#3 corey
September 24 2008, 12:28PM
Trash it!
0
trashes
+1
0
props

auzz sucks dick

Avatar
#4 OZZY
September 24 2008, 12:29PM
Trash it!
0
trashes
+1
0
props

:))))) yes i do :)

Avatar
#5 420ilerBuzz
September 24 2008, 12:30PM
Trash it!
0
trashes
+1
0
props

I think he'll see some action this season. I can see him playing at least five games.

Avatar
#6 Chaz
September 24 2008, 01:11PM
Trash it!
0
trashes
+1
0
props

Another year to develop into Garon's backup while Rollie plays out his big contract. Perhaps if he comes along well enough, it will allow Tam-bo to shop Rollie at the deadline if a team is in need, and JD may be the backup quicker than we realize. Or is it JDD? I think I prefer JDD...

Avatar
#7 Jonathan
September 24 2008, 01:15PM
Trash it!
0
trashes
+1
0
props

JD may be the backup quicker than we realize. Or is it JDD? I think I prefer JDD…

Here at OilersNation, we're all big fans of J.D. Oh, you were still talking hockey....

Avatar
#8 Cerebral
September 24 2008, 01:47PM
Trash it!
0
trashes
+1
0
props

There's really no indication that Jeffrey Deslauriers will be a capable NHL goaltender beyond that of wishful thinking. Statistics are a double-edged sword. They can show a snapshot of where he stands in relation to his peers, but do not take into full account more important factors.

Minor and Junior Leagues are full of statistcal leaders who never pan out.

One question you really need to be asking yourself when assessing a young goaltender is whether he could have been considered the best player on a particular team. This is quite applicable especially when the team itself is poor to mediocre.

Avatar
#9 Jonathan
September 24 2008, 02:02PM
Trash it!
0
trashes
+1
0
props

There’s really no indication that Jeffrey Deslauriers will be a capable NHL goaltender beyond that of wishful thinking.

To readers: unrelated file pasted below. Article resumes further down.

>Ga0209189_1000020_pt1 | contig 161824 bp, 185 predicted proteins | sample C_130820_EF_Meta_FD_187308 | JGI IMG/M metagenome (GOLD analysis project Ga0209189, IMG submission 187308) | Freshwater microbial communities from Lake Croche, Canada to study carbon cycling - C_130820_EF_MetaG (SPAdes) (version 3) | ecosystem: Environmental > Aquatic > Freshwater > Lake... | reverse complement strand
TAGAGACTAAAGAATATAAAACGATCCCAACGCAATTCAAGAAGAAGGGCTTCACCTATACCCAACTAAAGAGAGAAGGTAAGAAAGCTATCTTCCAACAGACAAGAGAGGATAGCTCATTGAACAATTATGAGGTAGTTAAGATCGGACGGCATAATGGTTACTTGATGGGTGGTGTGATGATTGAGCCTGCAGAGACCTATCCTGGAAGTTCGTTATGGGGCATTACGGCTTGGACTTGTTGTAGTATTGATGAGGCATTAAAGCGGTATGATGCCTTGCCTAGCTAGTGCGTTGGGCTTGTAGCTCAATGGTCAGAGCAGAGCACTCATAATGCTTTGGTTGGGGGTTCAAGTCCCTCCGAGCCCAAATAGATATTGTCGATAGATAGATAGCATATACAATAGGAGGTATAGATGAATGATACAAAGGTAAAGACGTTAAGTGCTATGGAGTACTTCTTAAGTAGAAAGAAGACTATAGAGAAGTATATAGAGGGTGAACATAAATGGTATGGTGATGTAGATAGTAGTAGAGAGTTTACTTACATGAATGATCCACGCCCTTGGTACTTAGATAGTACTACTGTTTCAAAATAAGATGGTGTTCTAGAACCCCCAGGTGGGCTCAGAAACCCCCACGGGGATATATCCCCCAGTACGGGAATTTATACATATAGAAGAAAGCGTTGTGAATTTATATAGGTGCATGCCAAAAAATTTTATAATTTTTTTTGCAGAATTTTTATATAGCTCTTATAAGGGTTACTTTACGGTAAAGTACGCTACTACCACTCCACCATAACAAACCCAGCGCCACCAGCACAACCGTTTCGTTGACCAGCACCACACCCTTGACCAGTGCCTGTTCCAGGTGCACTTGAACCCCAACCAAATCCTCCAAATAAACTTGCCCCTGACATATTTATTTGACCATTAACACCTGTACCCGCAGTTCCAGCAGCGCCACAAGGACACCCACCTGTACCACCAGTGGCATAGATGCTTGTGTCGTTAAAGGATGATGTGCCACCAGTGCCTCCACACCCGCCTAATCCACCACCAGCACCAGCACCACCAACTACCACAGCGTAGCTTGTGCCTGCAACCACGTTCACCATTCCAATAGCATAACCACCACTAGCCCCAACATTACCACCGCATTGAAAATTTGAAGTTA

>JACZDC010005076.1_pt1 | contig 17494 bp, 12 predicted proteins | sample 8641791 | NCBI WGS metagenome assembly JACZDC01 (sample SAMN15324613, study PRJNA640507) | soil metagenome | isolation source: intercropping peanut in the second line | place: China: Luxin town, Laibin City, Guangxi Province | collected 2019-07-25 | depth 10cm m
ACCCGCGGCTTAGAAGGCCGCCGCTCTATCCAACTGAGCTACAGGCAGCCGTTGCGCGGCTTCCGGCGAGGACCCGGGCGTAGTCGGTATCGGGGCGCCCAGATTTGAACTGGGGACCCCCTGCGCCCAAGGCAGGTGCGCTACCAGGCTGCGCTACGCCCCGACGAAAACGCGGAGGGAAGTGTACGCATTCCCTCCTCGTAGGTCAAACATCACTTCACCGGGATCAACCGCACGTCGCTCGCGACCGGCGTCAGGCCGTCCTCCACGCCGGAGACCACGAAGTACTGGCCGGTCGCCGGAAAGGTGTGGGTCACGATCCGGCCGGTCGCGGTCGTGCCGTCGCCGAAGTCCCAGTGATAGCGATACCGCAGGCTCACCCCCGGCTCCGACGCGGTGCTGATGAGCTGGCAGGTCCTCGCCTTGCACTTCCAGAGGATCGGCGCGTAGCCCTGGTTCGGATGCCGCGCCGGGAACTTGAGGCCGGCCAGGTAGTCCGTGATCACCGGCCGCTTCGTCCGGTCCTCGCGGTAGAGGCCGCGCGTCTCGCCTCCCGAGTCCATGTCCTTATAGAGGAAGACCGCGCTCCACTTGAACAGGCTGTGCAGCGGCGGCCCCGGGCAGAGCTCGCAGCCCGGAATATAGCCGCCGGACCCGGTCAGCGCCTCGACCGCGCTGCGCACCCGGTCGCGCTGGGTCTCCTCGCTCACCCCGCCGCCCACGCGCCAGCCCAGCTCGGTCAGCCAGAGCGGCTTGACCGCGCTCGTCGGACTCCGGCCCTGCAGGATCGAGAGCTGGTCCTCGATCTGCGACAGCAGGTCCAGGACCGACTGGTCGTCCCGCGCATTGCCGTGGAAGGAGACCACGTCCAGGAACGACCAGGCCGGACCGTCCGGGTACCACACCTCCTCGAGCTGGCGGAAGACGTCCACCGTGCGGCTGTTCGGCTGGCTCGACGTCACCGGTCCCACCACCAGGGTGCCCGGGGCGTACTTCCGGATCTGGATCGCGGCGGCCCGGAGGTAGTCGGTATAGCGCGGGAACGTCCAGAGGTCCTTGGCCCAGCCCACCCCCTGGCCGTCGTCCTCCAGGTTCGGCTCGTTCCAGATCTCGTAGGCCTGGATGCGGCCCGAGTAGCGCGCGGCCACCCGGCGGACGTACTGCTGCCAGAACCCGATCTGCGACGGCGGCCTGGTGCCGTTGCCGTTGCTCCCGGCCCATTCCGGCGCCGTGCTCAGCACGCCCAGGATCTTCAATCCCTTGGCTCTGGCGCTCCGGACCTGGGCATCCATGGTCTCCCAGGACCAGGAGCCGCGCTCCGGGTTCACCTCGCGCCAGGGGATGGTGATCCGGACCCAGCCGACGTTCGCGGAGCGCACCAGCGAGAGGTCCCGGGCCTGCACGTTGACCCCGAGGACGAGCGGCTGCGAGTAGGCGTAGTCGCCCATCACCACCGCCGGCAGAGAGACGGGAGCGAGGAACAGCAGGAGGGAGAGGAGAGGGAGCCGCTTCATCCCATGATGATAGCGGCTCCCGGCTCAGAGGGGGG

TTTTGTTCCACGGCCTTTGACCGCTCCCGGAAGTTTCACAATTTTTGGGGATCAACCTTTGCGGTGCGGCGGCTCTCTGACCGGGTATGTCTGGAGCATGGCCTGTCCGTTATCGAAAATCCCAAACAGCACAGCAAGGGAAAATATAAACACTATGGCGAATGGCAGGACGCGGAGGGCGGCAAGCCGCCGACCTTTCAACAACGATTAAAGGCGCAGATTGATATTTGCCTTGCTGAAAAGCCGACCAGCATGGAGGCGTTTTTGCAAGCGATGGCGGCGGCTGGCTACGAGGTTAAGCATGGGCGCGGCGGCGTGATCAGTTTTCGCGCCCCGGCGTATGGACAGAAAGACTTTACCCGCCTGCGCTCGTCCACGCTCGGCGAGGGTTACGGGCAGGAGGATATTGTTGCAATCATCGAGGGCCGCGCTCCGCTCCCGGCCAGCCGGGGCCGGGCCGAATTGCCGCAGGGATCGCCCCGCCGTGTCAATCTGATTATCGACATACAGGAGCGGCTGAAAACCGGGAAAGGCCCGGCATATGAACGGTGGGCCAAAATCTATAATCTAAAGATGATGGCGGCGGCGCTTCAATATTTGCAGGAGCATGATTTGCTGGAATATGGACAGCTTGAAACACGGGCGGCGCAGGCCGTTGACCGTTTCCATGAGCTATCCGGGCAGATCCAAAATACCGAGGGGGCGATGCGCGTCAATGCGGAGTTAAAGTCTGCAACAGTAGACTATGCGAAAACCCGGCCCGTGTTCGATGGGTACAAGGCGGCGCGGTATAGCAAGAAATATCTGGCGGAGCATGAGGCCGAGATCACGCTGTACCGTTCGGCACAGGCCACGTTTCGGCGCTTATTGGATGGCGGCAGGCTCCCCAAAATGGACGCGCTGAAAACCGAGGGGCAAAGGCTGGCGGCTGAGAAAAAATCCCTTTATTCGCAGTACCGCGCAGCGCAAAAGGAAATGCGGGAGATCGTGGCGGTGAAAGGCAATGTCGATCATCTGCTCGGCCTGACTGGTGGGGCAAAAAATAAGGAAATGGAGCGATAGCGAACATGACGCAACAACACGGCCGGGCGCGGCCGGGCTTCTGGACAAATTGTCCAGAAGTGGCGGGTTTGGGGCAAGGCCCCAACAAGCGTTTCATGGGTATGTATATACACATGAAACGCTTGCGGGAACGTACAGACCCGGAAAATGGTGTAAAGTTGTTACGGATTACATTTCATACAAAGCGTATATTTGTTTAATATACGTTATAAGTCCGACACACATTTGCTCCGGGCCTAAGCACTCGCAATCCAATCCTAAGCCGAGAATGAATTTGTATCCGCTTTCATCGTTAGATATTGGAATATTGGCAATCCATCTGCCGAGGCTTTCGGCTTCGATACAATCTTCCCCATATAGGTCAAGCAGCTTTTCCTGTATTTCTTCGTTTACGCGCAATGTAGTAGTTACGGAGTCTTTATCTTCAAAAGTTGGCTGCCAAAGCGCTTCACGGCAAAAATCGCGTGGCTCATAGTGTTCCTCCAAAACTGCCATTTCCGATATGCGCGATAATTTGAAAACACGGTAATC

I didn't say capable. I rather expect that he turns into a career backup at the NHL level, but honestly, that's still respectable.

One question you really need to be asking yourself when assessing a young goaltender is whether he could have been considered the best player on a particular team. This is quite applicable especially when the team itself is poor to mediocre.

Completely disagree. As an example, Manny Legace (at age 24) wasn't even the best goaltender on his team (that honour belonged to Scott Langkow). Dwayne Roloson, to use an example closer to home, wasn't much of a difference maker in his first pro season (age 25).

What needs to be clear is performance vs. peers/other successful goaltenders over multiple seasons. Deslauriers has yet to stall; his improvement season-to-season has been measurable, and the fact that he's in front of two guys with NHL jobs this season suggests that right now he isn't very far from NHL duty.

I really fail to see how it's a stretch to suggest that Deslauriers could make another modest improvement to reach the level of average NHL backup.

Avatar
#10 Cerebral
September 24 2008, 02:17PM
Trash it!
0
trashes
+1
0
props

LOL

Best player is used in the context of in comparison to skaters as well. This is a subjective judgment, naturally, but one used by teams.

If you continue to devote time and money in your organization to cultivating mediocre backups, you are wasting your time. Goaltending is too important a position.

Avatar
#11 Jonathan
September 24 2008, 02:20PM
Trash it!
0
trashes
+1
0
props

If you continue to devote time and money in your organization to cultivating mediocre backups, you are wasting your time. Goaltending is too important a position.

I agree that it isn't worthwhile to develop backup goaltenders, but outside of the franchise-type goaltenders, it's pretty hard to project the difference between a backup and a starter out of junior.

Personally, I think junior numbers give an indication, and if a player is good in junior, it's worth giving them a test-drive as a pro. As far as I'm concerned, Deslauriers could be traded for a 4th round pick tomorrow and it wouldn't bother me, because backups are easy to find. That said, I'd give Dubnyk another season before writing him off, and both Pitton/Perugini have yet to make a their pro debuts and could surprise.

Avatar
#12 Cerebral
September 24 2008, 02:31PM
Trash it!
0
trashes
+1
0
props

Deslauriers and Dubnyk have never been difference makers at any level of hockey. Both are well into their pro careers. There is absultely no indication that they are going to get better. Did they have potential? Perhaps. But the Oilers organization killed their development.

Avatar
#13 Jonathan
September 24 2008, 02:40PM
Trash it!